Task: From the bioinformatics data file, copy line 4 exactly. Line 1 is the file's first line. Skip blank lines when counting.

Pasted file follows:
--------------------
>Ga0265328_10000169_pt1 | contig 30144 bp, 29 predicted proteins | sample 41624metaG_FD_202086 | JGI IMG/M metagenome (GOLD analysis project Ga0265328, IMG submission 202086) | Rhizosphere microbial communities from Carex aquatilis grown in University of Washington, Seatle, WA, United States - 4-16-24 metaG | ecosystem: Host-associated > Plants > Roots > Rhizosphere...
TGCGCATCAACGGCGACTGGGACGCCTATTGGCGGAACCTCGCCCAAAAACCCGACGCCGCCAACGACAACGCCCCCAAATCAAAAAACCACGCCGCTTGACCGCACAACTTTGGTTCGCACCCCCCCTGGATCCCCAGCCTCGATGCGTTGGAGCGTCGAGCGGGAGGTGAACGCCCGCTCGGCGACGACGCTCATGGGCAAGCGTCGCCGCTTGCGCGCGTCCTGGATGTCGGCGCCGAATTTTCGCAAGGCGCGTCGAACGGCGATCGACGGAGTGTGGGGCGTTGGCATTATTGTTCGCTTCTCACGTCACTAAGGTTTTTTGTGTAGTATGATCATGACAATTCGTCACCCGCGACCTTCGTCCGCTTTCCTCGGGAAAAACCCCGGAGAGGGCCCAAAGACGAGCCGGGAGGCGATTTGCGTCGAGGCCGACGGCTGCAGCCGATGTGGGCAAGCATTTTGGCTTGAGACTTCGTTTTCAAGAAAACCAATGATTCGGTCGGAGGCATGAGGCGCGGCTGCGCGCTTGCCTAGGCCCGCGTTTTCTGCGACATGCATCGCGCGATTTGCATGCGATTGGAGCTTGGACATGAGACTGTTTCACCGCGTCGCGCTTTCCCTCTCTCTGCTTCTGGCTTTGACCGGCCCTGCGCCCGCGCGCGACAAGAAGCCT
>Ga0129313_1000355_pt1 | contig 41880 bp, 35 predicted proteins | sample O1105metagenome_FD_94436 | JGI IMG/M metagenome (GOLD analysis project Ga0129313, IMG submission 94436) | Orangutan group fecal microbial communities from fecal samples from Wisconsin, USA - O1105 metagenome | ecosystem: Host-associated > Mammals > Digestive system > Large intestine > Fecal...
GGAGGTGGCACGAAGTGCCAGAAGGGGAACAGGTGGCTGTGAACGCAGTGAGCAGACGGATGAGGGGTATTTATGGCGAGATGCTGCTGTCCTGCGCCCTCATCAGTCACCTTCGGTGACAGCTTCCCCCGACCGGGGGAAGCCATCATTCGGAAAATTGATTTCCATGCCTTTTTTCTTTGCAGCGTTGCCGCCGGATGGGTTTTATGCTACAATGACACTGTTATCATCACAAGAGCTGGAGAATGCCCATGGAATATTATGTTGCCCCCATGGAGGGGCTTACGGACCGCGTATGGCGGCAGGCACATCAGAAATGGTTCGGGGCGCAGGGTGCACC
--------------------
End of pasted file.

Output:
GGAGGTGGCACGAAGTGCCAGAAGGGGAACAGGTGGCTGTGAACGCAGTGAGCAGACGGATGAGGGGTATTTATGGCGAGATGCTGCTGTCCTGCGCCCTCATCAGTCACCTTCGGTGACAGCTTCCCCCGACCGGGGGAAGCCATCATTCGGAAAATTGATTTCCATGCCTTTTTTCTTTGCAGCGTTGCCGCCGGATGGGTTTTATGCTACAATGACACTGTTATCATCACAAGAGCTGGAGAATGCCCATGGAATATTATGTTGCCCCCATGGAGGGGCTTACGGACCGCGTATGGCGGCAGGCACATCAGAAATGGTTCGGGGCGCAGGGTGCACC